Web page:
Thursday 2 February 2012
css3test.com is doing the rounds. I get almost exactly the same results in Firefox trunk and Chrome Nightly (64% vs 63%). This gives me a chance to explain why this sort of testing tends to be bad for the Web, without sounding whiny and bitter :-).
The root of the problem is very simple, and explained right at the top of the page:
Caution: This test checks which CSS3 features the browser recognizes, not whether they are implemented correctly.
Thanks for the disclaimer, but it doesn't eliminate the problem. The problem is that whenever someone counts the number of features supported by a browser and reports that as a nice easy-to-read score, without doing much testing of how well the features work, they encourage browser developers to increase their score by shipping some kind of support for each tested feature. Because we have limited resources, that effectively discourages fixing bugs in existing features and making sure that new features are thoroughly specced, implemented and tested. I think this is bad for Web developers and bad for the Web itself.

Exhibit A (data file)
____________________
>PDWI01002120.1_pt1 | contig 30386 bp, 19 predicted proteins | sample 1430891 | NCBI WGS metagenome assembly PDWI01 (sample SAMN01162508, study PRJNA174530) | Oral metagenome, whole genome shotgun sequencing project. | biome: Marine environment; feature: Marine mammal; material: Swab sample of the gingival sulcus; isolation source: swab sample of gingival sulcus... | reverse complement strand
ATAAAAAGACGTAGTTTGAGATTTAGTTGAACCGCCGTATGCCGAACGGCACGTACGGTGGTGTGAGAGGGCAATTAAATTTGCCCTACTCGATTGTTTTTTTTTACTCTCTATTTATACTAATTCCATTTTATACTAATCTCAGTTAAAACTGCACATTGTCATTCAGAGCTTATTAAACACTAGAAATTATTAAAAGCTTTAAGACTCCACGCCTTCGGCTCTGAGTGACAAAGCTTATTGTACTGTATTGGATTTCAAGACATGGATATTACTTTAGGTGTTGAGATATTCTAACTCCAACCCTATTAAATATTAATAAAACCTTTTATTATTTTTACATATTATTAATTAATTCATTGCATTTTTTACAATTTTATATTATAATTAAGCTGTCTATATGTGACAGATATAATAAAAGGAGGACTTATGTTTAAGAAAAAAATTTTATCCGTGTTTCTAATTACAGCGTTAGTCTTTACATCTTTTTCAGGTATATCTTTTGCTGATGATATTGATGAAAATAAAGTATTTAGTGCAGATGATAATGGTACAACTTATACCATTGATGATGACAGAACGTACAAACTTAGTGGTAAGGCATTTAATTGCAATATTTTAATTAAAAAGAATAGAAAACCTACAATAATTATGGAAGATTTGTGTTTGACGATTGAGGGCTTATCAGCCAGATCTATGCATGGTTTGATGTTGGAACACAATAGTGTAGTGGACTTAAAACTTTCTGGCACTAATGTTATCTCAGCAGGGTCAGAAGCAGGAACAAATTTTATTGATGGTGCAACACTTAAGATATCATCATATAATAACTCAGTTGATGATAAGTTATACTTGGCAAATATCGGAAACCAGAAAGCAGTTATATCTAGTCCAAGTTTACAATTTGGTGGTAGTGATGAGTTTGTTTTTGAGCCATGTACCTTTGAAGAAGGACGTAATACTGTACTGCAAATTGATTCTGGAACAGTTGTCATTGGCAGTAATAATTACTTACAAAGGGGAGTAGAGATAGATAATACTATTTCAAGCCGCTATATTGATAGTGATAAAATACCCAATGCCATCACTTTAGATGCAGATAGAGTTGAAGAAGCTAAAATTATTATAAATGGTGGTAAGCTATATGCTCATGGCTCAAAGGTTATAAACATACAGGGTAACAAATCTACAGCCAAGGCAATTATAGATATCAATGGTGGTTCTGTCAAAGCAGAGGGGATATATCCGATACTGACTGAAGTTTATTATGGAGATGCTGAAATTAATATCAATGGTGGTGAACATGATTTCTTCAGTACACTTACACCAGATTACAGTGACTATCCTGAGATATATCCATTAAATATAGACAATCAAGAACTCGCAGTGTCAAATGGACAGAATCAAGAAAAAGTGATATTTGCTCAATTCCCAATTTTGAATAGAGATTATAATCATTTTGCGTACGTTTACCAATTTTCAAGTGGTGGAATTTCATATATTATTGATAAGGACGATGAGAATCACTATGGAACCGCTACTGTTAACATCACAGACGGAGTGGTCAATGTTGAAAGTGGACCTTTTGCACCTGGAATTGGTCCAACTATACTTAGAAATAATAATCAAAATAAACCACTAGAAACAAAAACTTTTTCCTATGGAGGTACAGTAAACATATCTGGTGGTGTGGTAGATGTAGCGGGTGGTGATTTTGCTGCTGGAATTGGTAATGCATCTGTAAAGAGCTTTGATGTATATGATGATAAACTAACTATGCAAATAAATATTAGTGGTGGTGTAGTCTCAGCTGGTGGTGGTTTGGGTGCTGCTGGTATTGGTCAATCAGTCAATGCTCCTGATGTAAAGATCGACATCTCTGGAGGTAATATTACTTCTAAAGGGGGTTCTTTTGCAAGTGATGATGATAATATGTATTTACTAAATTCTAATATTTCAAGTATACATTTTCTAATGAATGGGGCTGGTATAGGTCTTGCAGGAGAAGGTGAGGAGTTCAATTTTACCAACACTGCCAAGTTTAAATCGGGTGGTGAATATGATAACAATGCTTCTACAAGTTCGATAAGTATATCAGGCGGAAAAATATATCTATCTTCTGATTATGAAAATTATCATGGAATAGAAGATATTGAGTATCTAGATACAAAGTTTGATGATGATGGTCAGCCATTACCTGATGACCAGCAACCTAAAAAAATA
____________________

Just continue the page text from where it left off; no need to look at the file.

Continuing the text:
If Web authors reward Web browsers for superficial but broken support for features, that's what they'll get.
Instead, I would like to see broad and deep test suites that really test the functionality of features, and people comparing the results of those test suites across browsers. Microsoft does this, but of course they tend to only publish tests that IE passes. We need test suites with lots of tests from multiple vendors, and Web authors too. (Why haven't cross-browser test results for the official W3C CSS 2.1 test suite been widely published?)
I don't want to come across as harsh on css3test.com. The site is lovely, it has that disclaimer, and it goes a lot further than, say, html5test.com in terms of testing the depth of support for a feature. So it actually represents good progress :-).